Food addiction

November 12, 2012

Food addiction

Food addiction is a term used to describe a condition whereby people turn to food for comfort and in order to cope emotionally.


Food addiction can be hard to recognize and diagnose. Unlike other addictions eating food a number of times throughout the day is a normal and essential part of life. In some ways everyone is addicted to food because we need it for survival. Everyone has experienced the unpleasant and uncomfortable feeling of being hungry, and the longer you go without food the more eating becomes the most important thing you need to do. Symptoms of hunger become both emotional and physical as you start to crave food. This is the feelings and behavior experienced by all addicts.

Understanding and recognizing food addiction

There are however some differences in the behavior of those suffering from a food addiction in relation to those who simply enjoy eating. Most importantly food addiction is what’s known as maladaptive. This means that rather than feel better as they intended from binge eating, the individual actually end up feeling worse than they did before. Additionally food addiction can lead to further health problems including obesity and malnutrition. Another way of recognizing the condition is through the fact that food addicts over eat on a regular basis. Whilst we all over indulge from time to time, someone with a food addiction will usually over eat on a daily basis. They are not doing so because they are hungry but are using food as away to deal with stress and to make them feel comforted. It is often the case that if they are unable to eat, they will begin to suffer from anxiety.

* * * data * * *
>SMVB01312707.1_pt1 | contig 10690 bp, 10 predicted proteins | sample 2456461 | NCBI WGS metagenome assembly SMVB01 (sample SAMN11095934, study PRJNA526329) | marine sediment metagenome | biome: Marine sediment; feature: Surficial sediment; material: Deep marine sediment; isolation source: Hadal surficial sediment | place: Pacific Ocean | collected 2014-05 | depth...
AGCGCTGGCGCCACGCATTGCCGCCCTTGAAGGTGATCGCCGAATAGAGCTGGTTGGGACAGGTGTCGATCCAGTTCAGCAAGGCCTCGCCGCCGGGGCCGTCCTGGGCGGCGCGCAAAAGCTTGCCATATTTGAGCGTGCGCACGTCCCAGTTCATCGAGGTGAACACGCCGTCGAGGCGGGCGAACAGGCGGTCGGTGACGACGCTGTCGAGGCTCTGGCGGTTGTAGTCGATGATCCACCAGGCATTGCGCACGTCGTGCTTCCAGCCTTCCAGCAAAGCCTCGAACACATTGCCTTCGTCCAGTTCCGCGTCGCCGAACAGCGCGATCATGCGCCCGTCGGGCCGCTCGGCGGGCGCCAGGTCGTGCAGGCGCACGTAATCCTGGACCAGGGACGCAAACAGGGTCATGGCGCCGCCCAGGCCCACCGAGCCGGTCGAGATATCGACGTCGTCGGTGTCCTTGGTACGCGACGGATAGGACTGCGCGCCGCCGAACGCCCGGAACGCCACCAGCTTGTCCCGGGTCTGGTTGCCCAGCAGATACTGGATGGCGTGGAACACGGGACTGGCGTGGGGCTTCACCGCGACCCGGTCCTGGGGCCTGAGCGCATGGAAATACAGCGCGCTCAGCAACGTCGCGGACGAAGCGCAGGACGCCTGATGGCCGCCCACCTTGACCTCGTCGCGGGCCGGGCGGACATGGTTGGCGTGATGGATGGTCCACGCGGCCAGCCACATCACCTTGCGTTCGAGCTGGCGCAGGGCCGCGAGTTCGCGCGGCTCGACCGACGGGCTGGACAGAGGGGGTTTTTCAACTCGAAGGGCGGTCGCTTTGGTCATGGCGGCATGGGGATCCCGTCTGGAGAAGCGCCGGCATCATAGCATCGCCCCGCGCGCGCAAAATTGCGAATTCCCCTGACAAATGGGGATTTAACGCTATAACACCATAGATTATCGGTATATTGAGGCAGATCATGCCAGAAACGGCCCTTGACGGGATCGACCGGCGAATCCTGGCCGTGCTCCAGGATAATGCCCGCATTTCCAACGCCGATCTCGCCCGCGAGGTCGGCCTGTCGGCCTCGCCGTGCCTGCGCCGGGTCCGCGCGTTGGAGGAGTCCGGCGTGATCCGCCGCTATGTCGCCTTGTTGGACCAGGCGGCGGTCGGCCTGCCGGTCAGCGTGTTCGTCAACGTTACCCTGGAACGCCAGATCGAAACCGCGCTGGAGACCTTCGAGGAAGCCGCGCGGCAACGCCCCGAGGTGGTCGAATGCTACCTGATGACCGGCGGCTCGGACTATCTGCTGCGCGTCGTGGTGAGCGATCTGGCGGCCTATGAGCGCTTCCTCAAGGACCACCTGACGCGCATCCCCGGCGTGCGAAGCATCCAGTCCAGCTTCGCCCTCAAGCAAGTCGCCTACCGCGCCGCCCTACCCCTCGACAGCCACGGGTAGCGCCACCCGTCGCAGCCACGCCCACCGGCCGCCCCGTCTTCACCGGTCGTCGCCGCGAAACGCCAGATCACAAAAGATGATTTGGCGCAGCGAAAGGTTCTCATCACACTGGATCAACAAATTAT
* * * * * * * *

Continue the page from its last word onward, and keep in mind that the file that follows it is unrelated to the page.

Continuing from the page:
Controversy behind food addiction

Food addiction is a behavioral addiction, which means the addiction isn’t to a substance that causes a physical tolerance and withdrawal but is to the action of eating. Therefore there is some controversy as to whether food addiction should count as a true addiction. Others argue that the sugar and fat that make up much of the food that those with a food addiction consume count as such a substance. Additionally, eating food causes opiates to be produced in the body and therefore a physical reaction does occur. There are other similarities between food addiction and other addictions. For example the external cues that trigger the addictive behavior, the effects the behavior has on the mood of the individual as well as expectancies, restraint and attribution. Studies have also shown that the brain’s reward system reacts in the same way to sugar as it does to other addictive substances. In animal studies, dopamine activity has been influenced by the consumption of sugar.


Rates of obesity have been rising over the past 20 years and continue to do so. In the US almost 1 in 5 adults are obese and in 2008 obesity was ranked the highest health concern for children. Therefore proving to be a greater concern than drug abuse and smoking.


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